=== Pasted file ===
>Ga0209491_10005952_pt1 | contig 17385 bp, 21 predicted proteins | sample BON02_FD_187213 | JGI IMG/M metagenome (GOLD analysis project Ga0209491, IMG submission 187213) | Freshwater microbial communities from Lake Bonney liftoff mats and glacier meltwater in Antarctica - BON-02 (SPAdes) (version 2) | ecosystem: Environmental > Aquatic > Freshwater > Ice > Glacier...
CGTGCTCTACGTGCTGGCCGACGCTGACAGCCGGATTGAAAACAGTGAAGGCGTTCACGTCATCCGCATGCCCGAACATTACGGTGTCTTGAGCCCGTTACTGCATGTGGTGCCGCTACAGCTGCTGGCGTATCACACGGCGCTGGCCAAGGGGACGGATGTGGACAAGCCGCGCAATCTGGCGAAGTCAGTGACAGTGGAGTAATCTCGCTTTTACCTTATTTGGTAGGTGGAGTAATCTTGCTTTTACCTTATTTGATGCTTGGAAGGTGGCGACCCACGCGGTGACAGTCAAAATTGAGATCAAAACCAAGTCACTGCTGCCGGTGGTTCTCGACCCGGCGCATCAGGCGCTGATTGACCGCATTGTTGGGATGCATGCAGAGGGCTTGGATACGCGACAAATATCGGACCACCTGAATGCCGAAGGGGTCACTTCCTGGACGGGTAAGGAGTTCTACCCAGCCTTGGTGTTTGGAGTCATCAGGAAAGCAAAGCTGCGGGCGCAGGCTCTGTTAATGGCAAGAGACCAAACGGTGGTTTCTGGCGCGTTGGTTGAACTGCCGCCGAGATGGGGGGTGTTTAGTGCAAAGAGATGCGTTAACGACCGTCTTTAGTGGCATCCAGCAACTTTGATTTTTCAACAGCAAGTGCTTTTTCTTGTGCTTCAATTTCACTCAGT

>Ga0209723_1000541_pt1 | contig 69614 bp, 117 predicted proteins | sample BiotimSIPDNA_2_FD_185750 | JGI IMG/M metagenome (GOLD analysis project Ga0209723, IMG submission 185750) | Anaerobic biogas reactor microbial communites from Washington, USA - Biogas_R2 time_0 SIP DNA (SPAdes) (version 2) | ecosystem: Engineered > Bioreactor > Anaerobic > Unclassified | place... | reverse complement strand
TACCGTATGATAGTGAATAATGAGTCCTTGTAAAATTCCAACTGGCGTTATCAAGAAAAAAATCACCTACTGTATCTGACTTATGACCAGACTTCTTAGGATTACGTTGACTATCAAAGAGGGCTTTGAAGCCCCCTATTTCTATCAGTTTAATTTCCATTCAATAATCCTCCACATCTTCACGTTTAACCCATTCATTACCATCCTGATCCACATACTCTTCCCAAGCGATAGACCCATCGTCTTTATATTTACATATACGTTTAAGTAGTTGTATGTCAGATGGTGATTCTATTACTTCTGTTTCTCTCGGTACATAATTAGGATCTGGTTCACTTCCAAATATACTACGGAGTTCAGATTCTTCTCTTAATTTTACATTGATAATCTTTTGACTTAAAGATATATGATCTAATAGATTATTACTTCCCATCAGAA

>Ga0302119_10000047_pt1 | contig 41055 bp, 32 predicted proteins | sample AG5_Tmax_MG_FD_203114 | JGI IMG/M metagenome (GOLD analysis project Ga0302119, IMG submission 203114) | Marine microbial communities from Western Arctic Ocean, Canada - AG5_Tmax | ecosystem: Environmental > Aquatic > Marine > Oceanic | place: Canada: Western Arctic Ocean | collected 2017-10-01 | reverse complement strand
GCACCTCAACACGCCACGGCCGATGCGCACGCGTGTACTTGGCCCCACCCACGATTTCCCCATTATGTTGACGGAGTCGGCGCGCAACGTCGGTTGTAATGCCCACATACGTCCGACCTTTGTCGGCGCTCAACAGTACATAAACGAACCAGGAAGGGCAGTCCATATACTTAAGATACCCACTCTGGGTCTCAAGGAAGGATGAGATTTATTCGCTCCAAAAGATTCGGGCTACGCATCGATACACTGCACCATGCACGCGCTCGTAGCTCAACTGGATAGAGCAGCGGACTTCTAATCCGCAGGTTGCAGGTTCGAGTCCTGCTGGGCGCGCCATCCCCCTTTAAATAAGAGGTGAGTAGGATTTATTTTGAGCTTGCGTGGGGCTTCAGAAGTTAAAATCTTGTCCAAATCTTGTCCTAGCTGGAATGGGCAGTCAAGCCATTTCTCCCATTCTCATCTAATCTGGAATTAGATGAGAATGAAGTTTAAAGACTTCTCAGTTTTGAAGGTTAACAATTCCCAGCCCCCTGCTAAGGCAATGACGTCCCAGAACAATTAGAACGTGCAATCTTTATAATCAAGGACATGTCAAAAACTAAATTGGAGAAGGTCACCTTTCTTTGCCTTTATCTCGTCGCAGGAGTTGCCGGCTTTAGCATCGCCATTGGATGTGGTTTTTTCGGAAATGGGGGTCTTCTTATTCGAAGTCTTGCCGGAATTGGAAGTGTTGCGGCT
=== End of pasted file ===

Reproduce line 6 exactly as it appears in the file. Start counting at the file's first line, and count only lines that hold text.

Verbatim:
GCACCTCAACACGCCACGGCCGATGCGCACGCGTGTACTTGGCCCCACCCACGATTTCCCCATTATGTTGACGGAGTCGGCGCGCAACGTCGGTTGTAATGCCCACATACGTCCGACCTTTGTCGGCGCTCAACAGTACATAAACGAACCAGGAAGGGCAGTCCATATACTTAAGATACCCACTCTGGGTCTCAAGGAAGGATGAGATTTATTCGCTCCAAAAGATTCGGGCTACGCATCGATACACTGCACCATGCACGCGCTCGTAGCTCAACTGGATAGAGCAGCGGACTTCTAATCCGCAGGTTGCAGGTTCGAGTCCTGCTGGGCGCGCCATCCCCCTTTAAATAAGAGGTGAGTAGGATTTATTTTGAGCTTGCGTGGGGCTTCAGAAGTTAAAATCTTGTCCAAATCTTGTCCTAGCTGGAATGGGCAGTCAAGCCATTTCTCCCATTCTCATCTAATCTGGAATTAGATGAGAATGAAGTTTAAAGACTTCTCAGTTTTGAAGGTTAACAATTCCCAGCCCCCTGCTAAGGCAATGACGTCCCAGAACAATTAGAACGTGCAATCTTTATAATCAAGGACATGTCAAAAACTAAATTGGAGAAGGTCACCTTTCTTTGCCTTTATCTCGTCGCAGGAGTTGCCGGCTTTAGCATCGCCATTGGATGTGGTTTTTTCGGAAATGGGGGTCTTCTTATTCGAAGTCTTGCCGGAATTGGAAGTGTTGCGGCT